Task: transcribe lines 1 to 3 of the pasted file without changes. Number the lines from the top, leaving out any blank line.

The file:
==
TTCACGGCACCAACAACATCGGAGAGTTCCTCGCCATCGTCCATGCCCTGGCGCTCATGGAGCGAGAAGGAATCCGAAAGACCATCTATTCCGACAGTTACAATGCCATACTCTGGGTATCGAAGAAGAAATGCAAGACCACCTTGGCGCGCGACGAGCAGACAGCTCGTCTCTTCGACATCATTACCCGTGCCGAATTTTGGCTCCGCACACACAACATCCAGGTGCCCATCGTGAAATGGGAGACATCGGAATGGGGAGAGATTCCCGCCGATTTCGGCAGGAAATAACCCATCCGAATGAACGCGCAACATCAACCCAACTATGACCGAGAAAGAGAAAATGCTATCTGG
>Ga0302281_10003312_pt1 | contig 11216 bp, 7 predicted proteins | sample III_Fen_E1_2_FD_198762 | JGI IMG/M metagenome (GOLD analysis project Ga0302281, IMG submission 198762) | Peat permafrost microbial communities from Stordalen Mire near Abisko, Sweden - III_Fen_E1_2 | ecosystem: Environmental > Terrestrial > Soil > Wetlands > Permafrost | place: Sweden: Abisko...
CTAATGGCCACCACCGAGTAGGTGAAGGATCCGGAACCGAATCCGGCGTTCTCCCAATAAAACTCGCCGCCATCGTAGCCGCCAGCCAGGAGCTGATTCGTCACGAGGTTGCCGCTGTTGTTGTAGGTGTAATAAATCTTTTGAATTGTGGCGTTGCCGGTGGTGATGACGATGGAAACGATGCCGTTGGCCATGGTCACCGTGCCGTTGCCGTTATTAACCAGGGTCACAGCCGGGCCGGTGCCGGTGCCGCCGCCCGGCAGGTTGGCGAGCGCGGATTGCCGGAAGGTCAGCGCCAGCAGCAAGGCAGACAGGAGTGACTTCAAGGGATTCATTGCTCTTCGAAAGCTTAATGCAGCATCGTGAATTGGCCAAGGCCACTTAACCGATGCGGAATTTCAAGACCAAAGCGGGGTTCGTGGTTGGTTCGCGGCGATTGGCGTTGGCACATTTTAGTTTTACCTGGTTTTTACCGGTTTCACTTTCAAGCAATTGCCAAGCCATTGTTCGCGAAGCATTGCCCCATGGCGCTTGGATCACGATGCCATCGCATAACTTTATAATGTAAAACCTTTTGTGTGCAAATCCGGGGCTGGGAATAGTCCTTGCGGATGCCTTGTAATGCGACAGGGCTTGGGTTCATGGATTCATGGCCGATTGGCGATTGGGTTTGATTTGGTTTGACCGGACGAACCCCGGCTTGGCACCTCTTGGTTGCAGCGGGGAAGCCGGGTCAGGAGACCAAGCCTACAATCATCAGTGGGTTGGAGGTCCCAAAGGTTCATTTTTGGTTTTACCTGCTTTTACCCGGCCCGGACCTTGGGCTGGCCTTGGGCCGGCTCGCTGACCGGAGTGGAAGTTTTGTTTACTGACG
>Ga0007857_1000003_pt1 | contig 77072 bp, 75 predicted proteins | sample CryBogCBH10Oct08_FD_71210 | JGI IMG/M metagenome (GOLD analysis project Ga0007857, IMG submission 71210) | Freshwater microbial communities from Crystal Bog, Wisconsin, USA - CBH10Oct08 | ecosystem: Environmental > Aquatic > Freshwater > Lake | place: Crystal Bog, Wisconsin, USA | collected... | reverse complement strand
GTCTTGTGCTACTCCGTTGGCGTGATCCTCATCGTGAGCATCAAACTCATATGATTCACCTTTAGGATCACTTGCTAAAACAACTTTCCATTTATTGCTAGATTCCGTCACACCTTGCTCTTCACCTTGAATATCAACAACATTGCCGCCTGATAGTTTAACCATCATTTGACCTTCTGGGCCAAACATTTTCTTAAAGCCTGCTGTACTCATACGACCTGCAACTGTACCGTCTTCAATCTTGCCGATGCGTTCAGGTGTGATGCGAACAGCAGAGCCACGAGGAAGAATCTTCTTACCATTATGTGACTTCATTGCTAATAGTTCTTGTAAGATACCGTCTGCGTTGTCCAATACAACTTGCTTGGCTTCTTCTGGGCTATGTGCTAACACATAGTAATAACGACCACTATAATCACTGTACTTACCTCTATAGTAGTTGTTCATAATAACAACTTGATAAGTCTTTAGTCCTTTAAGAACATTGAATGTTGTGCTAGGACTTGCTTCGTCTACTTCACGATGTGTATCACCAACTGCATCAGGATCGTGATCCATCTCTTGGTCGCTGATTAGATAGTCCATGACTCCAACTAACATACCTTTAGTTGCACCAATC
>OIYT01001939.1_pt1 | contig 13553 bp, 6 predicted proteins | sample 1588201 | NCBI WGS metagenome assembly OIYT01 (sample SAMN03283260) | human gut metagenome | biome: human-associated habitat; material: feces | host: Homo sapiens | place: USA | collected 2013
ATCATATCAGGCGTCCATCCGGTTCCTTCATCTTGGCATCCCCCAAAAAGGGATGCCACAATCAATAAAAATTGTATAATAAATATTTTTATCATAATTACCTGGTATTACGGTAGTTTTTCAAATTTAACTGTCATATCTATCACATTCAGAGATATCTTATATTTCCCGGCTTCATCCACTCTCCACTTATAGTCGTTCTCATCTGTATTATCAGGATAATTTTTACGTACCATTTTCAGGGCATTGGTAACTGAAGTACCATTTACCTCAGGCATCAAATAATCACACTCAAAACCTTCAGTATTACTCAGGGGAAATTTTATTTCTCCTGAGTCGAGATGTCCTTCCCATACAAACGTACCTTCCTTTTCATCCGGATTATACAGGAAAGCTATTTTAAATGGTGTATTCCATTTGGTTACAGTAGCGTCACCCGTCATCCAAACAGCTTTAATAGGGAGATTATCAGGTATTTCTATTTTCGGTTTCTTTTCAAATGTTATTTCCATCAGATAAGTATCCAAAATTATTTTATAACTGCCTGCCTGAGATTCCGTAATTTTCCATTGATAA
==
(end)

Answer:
TTCACGGCACCAACAACATCGGAGAGTTCCTCGCCATCGTCCATGCCCTGGCGCTCATGGAGCGAGAAGGAATCCGAAAGACCATCTATTCCGACAGTTACAATGCCATACTCTGGGTATCGAAGAAGAAATGCAAGACCACCTTGGCGCGCGACGAGCAGACAGCTCGTCTCTTCGACATCATTACCCGTGCCGAATTTTGGCTCCGCACACACAACATCCAGGTGCCCATCGTGAAATGGGAGACATCGGAATGGGGAGAGATTCCCGCCGATTTCGGCAGGAAATAACCCATCCGAATGAACGCGCAACATCAACCCAACTATGACCGAGAAAGAGAAAATGCTATCTGG
>Ga0302281_10003312_pt1 | contig 11216 bp, 7 predicted proteins | sample III_Fen_E1_2_FD_198762 | JGI IMG/M metagenome (GOLD analysis project Ga0302281, IMG submission 198762) | Peat permafrost microbial communities from Stordalen Mire near Abisko, Sweden - III_Fen_E1_2 | ecosystem: Environmental > Terrestrial > Soil > Wetlands > Permafrost | place: Sweden: Abisko...
CTAATGGCCACCACCGAGTAGGTGAAGGATCCGGAACCGAATCCGGCGTTCTCCCAATAAAACTCGCCGCCATCGTAGCCGCCAGCCAGGAGCTGATTCGTCACGAGGTTGCCGCTGTTGTTGTAGGTGTAATAAATCTTTTGAATTGTGGCGTTGCCGGTGGTGATGACGATGGAAACGATGCCGTTGGCCATGGTCACCGTGCCGTTGCCGTTATTAACCAGGGTCACAGCCGGGCCGGTGCCGGTGCCGCCGCCCGGCAGGTTGGCGAGCGCGGATTGCCGGAAGGTCAGCGCCAGCAGCAAGGCAGACAGGAGTGACTTCAAGGGATTCATTGCTCTTCGAAAGCTTAATGCAGCATCGTGAATTGGCCAAGGCCACTTAACCGATGCGGAATTTCAAGACCAAAGCGGGGTTCGTGGTTGGTTCGCGGCGATTGGCGTTGGCACATTTTAGTTTTACCTGGTTTTTACCGGTTTCACTTTCAAGCAATTGCCAAGCCATTGTTCGCGAAGCATTGCCCCATGGCGCTTGGATCACGATGCCATCGCATAACTTTATAATGTAAAACCTTTTGTGTGCAAATCCGGGGCTGGGAATAGTCCTTGCGGATGCCTTGTAATGCGACAGGGCTTGGGTTCATGGATTCATGGCCGATTGGCGATTGGGTTTGATTTGGTTTGACCGGACGAACCCCGGCTTGGCACCTCTTGGTTGCAGCGGGGAAGCCGGGTCAGGAGACCAAGCCTACAATCATCAGTGGGTTGGAGGTCCCAAAGGTTCATTTTTGGTTTTACCTGCTTTTACCCGGCCCGGACCTTGGGCTGGCCTTGGGCCGGCTCGCTGACCGGAGTGGAAGTTTTGTTTACTGACG